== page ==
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  1. #1
    Senior Member Bam42685's Avatar
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    Dropout Alignment

    Would it be possible to align my dropouts with a long steel rod tapped at one end. I would screw into the end with a screw the same diamter as the axle then use the rod for leverage. Will this work? Also, would I need to support the stays?

  2. #2
    Decrepit Member Scooper's Avatar
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    I don't think your proposed procedure would work, because as soon as you remove the rod, the dropouts would spring back to their pre-procedure alignment.

    The best solution is to cold set the dropouts using something like the Park FFG-2. If it's an aluminum frame or 753 steel, cold setting won't work.
    - Stan

  3. #3
    Senior Member Bam42685's Avatar
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    I mean that I would take a rod several feet long and bolt it to the dropout and use it like a prybar. I coldset the frame yesterday and now the right side dropout isn't parallel to the other.

  4. #4
    Senior Member miamijim's Avatar
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    Quote Originally Posted by Bam42685 View Post
    I mean that I would take a rod several feet long and bolt it to the dropout and use it like a prybar. I coldset the frame yesterday and now the right side dropout isn't parallel to the other.
    Lets say you took threaded rod and bolted it to the dropout with big washers on both sides.....you'd bent the rod before you moved the dropouts. With that method you still wouldnt know if the 2 sides were properly aligned.

    Dropout tools are very stout.
    WWW.CYCLESPEUGEOT.COM 2005 Pinarello Dogma; 1991 Paramount PDG 70 Mtb; 1976? AD Vent Noir; 1989 LeMond Maillot Juane F&F; 1993? Basso GAP F&F; 1989 Terry Symmetry; 2003 Trek 4700 Mtb; 1983 Vitus 979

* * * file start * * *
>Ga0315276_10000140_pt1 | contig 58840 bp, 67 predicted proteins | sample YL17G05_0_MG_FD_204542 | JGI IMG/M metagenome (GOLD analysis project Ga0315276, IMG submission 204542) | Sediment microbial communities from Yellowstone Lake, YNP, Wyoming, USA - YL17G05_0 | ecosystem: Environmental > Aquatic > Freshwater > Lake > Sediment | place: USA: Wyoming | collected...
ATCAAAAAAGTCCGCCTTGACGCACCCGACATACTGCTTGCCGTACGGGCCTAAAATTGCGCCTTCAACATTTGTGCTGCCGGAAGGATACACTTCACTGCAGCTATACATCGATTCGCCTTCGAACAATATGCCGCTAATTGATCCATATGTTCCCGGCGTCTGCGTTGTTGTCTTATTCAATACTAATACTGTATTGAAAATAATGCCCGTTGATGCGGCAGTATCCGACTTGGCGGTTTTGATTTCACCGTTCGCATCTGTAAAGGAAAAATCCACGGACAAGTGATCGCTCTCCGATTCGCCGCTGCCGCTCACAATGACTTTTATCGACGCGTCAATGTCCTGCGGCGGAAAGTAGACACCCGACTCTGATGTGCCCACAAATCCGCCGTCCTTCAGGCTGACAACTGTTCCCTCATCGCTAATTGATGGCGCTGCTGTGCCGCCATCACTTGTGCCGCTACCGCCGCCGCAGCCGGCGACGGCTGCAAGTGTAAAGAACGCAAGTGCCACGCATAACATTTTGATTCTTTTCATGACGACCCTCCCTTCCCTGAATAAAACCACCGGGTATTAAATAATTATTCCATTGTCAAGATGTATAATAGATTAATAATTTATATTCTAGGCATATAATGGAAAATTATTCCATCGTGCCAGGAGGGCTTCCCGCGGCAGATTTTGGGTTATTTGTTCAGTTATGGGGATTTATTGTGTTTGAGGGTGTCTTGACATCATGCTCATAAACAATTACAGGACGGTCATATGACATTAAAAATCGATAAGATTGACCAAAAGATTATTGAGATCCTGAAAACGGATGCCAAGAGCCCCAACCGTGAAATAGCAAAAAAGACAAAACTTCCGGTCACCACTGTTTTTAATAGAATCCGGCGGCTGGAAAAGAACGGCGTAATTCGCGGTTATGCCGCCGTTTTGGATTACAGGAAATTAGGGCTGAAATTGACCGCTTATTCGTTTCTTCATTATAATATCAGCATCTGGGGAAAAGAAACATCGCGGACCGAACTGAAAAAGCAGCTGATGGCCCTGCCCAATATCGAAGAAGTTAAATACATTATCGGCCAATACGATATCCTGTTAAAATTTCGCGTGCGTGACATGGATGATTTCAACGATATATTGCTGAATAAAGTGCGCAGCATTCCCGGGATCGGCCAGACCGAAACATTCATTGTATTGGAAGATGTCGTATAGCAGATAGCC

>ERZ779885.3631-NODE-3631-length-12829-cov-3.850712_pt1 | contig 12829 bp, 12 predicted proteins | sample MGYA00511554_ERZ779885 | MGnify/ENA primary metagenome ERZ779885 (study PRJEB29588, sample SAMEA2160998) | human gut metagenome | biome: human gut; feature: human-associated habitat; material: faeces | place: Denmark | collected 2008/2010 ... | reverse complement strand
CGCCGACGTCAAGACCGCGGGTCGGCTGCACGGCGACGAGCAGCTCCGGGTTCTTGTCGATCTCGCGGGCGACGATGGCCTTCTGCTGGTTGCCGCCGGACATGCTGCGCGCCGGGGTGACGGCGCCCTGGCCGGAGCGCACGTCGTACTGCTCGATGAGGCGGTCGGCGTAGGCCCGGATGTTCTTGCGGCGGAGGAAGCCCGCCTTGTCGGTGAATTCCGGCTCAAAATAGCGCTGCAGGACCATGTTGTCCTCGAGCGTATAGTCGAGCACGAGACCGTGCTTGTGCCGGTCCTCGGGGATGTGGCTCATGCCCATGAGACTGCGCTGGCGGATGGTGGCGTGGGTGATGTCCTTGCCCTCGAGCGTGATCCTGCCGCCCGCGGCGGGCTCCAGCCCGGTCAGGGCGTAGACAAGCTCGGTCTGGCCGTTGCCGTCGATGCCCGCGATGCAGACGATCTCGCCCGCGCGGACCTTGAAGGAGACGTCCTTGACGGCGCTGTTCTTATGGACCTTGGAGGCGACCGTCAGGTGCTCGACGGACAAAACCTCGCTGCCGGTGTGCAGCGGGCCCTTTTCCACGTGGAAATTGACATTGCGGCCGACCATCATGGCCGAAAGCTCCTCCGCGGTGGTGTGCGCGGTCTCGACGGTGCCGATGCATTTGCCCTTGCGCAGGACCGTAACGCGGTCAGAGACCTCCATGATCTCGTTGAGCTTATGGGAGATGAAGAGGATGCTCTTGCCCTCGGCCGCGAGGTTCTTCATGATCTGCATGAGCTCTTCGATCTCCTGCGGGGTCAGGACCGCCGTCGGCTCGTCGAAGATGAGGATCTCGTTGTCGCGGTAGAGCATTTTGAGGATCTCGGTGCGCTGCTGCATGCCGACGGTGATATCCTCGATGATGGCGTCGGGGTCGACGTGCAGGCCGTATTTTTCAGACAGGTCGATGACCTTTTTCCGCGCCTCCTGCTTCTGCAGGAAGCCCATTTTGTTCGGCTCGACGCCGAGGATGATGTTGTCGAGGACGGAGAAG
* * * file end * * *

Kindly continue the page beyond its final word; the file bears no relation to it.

5. #5
    Senior Member Grand Bois's Avatar
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    I used an old solid axle with nuts on either side of one dropout and it was very easy to align the dropout by putting pressure on the end of the axle. The dropouts don't bend, the narrow ends of the stays bend. I reinstalled it with the axle running through both dropouts to check the alignment. It's not as accurate as professional tools, but I think I got it close enough. It's a Reynolds 531 frame with Huret dropouts. A threaded rod would give you so much leverage that you'd need to be careful not to overbend.

  6. #6
    Senior Member Bam42685's Avatar
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    I would use cold rolled steel with an M10 tapped hole and a socket head cap screw. I've been checking alignment with two M10 x 80 screws to see if they point at each other. Would the LBS be my best bet?

  7. #7
    Old fart JohnDThompson's Avatar
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    Quote Originally Posted by Scooper View Post
    The best solution is to cold set the dropouts using something like the Park FFG-2. If it's an aluminum frame or 753 steel, cold setting won't work.
    Not a problem with 753, as it's the dropouts (usually forged from mild steel) that bend during alignment, not the tubes.

  8. #8
    Senior Member Grand Bois's Avatar